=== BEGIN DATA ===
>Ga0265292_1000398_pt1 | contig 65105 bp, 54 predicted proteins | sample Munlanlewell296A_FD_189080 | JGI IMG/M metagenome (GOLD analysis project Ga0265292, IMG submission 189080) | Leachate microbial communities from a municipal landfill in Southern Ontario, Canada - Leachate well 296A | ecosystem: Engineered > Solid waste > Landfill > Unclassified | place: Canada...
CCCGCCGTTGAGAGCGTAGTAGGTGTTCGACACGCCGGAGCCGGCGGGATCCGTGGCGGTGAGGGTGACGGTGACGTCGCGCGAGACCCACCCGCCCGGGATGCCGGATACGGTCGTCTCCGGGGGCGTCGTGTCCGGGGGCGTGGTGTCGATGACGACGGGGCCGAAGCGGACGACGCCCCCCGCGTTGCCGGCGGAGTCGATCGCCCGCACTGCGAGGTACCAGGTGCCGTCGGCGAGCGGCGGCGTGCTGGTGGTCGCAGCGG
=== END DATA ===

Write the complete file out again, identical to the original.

>Ga0265292_1000398_pt1 | contig 65105 bp, 54 predicted proteins | sample Munlanlewell296A_FD_189080 | JGI IMG/M metagenome (GOLD analysis project Ga0265292, IMG submission 189080) | Leachate microbial communities from a municipal landfill in Southern Ontario, Canada - Leachate well 296A | ecosystem: Engineered > Solid waste > Landfill > Unclassified | place: Canada...
CCCGCCGTTGAGAGCGTAGTAGGTGTTCGACACGCCGGAGCCGGCGGGATCCGTGGCGGTGAGGGTGACGGTGACGTCGCGCGAGACCCACCCGCCCGGGATGCCGGATACGGTCGTCTCCGGGGGCGTCGTGTCCGGGGGCGTGGTGTCGATGACGACGGGGCCGAAGCGGACGACGCCCCCCGCGTTGCCGGCGGAGTCGATCGCCCGCACTGCGAGGTACCAGGTGCCGTCGGCGAGCGGCGGCGTGCTGGTGGTCGCAGCGG